Childhood obesity and transportation policy (Welcome to the Fast Lane)
On his blog, U.S. Transportation Secretary Ray LaHood says that his agency is implementing and encouraging more policies to increase walking, cycling and taking transit — which in turn would increase exercise. One example: he says DOT has grants for more urban circulators that will make it easier for car-free households to reach real groceries instead of buying junk food at convenience stores. For what it’s worth, if your kid needs to lose a few, I recommend signing him or her up for the exciting sport of youth ice hockey. The kids at my local rink are skinny and fit.
With progress seemingly being made to stem the oil leak in the Gulf of Mexico, Grist rounds up a dozen videos that satirize the goings-on down there in recent months. This is a good time-waster for a lazy Friday at work (not my work–yours!).
About those chic commuting bikes… (Wall Street Journal)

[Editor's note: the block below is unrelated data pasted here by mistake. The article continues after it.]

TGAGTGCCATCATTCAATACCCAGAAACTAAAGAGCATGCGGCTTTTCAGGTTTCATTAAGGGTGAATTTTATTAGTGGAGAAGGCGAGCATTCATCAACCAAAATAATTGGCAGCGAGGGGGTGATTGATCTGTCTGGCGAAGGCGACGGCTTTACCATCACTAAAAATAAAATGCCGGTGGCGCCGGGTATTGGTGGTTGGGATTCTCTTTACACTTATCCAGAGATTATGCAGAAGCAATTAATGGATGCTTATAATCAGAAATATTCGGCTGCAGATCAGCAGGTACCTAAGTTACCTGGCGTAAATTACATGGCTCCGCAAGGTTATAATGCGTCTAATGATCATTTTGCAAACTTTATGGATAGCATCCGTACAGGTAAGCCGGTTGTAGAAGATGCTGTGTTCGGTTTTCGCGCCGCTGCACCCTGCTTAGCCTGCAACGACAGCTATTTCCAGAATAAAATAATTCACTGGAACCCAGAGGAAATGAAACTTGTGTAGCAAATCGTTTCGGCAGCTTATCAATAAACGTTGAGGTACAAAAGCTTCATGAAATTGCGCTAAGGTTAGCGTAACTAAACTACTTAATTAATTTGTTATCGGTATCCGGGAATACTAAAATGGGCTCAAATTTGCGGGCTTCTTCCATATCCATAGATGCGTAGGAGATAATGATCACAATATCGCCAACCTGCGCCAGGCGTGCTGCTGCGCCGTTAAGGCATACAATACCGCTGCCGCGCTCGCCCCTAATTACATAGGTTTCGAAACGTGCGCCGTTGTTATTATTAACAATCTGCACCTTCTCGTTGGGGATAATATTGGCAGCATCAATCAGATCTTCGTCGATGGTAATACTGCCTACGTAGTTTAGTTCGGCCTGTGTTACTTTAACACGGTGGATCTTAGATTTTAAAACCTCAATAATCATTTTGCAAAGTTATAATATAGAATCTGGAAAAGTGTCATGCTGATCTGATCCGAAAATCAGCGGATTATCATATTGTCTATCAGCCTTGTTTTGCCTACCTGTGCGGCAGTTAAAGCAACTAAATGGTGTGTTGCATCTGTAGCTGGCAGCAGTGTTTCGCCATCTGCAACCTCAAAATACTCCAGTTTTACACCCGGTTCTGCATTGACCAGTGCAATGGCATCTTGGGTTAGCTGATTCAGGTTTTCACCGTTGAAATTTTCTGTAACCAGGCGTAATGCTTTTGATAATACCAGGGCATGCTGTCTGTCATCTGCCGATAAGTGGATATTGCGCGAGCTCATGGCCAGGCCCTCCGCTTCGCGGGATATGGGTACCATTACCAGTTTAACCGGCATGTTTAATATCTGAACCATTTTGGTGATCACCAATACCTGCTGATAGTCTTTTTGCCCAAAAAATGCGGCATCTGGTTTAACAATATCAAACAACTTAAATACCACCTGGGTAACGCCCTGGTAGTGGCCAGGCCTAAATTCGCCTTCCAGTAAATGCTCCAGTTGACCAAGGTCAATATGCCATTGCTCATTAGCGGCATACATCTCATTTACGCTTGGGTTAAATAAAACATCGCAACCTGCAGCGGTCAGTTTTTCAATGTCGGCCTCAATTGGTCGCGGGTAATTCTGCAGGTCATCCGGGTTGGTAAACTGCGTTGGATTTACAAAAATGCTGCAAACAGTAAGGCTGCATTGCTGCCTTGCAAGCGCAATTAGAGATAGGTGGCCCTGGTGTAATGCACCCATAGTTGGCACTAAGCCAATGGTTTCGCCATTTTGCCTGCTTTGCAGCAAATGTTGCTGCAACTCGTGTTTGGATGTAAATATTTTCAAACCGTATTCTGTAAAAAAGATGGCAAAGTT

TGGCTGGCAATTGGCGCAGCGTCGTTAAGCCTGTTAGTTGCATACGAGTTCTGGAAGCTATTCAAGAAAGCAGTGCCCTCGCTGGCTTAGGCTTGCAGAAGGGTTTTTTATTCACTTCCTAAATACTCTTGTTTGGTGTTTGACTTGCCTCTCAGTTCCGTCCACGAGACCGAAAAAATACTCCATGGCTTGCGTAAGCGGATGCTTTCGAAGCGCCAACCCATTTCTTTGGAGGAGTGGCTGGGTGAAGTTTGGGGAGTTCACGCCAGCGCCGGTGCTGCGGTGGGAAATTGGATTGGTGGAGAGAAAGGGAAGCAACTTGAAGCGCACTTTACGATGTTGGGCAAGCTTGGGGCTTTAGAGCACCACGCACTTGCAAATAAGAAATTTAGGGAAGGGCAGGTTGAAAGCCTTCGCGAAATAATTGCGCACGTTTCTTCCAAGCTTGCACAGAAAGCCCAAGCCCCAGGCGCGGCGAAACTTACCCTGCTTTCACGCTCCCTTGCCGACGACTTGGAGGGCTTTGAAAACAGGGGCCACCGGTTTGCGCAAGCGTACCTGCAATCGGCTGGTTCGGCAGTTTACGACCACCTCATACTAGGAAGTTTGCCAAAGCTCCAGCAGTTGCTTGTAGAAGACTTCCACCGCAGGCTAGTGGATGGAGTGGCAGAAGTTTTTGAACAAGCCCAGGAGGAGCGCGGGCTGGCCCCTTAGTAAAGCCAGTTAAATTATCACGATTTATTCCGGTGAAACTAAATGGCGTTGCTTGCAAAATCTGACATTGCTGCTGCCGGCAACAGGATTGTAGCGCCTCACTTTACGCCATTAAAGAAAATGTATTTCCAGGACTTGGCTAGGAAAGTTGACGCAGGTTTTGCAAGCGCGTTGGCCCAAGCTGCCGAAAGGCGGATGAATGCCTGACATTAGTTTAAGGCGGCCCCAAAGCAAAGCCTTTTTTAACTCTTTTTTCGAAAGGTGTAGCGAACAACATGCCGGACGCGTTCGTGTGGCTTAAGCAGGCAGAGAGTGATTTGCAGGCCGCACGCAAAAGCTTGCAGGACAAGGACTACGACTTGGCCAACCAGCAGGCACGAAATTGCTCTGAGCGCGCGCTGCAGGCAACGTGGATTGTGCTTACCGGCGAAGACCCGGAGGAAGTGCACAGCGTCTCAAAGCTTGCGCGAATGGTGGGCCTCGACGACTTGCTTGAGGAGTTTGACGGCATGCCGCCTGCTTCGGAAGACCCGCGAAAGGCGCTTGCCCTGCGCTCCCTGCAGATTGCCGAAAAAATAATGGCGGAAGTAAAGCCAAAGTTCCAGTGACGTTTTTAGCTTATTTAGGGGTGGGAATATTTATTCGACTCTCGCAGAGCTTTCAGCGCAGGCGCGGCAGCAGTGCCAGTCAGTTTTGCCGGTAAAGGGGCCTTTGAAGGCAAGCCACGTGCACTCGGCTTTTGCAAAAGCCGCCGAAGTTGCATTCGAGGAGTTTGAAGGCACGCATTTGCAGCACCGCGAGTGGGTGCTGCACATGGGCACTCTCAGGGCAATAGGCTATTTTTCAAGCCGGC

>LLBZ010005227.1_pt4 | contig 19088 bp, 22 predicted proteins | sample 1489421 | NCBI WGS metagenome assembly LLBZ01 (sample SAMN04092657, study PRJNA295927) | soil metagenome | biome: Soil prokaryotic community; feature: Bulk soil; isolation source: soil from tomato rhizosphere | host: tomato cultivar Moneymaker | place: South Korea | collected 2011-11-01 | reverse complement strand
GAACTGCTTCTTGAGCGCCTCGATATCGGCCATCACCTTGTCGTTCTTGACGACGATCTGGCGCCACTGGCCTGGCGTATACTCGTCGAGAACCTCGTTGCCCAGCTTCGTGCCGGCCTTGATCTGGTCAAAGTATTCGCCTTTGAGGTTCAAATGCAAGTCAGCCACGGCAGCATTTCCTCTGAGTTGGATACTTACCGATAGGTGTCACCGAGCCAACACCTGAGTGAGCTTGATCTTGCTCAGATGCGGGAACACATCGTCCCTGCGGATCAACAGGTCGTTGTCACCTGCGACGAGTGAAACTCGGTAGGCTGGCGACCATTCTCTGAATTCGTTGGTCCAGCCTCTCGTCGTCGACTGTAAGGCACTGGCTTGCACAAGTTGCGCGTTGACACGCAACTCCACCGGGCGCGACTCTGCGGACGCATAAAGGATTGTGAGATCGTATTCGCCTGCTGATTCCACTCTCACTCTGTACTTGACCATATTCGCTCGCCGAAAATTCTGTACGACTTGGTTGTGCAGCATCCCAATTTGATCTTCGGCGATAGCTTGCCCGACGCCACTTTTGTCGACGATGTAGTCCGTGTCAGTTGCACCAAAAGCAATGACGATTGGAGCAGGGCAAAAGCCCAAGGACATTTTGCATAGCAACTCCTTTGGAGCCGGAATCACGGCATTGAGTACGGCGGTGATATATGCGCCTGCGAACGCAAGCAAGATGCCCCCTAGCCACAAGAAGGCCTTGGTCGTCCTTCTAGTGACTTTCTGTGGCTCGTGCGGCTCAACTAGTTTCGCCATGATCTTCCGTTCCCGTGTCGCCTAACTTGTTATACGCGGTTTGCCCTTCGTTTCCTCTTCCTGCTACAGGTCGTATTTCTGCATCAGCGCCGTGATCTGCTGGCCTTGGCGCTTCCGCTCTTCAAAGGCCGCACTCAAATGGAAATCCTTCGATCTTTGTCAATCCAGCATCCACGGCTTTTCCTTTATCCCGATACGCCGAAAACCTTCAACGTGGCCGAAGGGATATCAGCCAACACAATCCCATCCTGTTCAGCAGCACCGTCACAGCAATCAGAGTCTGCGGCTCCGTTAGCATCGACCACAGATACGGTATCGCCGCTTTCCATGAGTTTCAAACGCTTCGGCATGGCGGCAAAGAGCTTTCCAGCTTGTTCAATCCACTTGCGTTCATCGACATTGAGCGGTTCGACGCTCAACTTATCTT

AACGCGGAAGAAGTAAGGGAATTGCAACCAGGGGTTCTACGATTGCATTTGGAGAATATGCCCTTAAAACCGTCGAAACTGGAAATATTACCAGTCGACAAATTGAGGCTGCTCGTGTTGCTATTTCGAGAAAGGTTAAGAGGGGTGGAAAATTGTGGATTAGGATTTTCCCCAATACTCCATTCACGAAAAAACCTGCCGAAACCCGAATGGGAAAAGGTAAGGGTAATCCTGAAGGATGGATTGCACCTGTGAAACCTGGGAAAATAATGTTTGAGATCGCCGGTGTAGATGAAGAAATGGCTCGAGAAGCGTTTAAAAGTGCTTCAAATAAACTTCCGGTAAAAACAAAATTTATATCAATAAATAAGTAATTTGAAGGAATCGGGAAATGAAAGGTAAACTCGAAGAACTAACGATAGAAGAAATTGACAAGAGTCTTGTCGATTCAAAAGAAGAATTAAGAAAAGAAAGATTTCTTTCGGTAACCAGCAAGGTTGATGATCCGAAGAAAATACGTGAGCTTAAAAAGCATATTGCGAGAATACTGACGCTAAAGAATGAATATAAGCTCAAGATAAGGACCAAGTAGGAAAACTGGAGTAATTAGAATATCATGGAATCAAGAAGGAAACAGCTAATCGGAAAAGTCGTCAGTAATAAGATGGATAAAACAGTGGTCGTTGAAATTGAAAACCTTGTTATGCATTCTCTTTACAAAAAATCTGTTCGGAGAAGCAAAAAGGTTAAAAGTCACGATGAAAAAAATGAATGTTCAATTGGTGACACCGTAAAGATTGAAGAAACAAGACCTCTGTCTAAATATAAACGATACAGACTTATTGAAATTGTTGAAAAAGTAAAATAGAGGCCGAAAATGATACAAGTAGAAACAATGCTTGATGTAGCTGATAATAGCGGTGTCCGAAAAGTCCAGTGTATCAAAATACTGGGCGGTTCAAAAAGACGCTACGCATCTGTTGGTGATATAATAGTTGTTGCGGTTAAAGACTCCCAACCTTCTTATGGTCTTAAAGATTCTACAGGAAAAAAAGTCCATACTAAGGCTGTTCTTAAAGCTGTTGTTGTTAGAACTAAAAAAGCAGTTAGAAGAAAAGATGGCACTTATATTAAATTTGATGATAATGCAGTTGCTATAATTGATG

The reporter takes a look at the fancy and fashionable commuting bikes that are in vogue these days and discovers one little issue: those big seats, chain guards, baskets and other accouterments add a lot of weight to the bike, making it a total slog to bike uphill. Her attempt at bike commuting ends with a “rescue me” call to the hubby.
Slate asked readers to submit their ideas to improve transportation and received no shortage of ideas. Excerpt:
If one had to try to sum up the submissions as a whole, I would say the emphasis was on making city transport smarter—with more optimal routing and matching of supply and demand; more real-time knowledge of departures and arrivals and travel times and congestion; more dynamic, market-based pricing; funding that more accurately matches use; forging better connections between development and transportation; making better use of existing road space; and, in essence, bringing some of the lessons and technologies of our electronic networks to our human transport networks.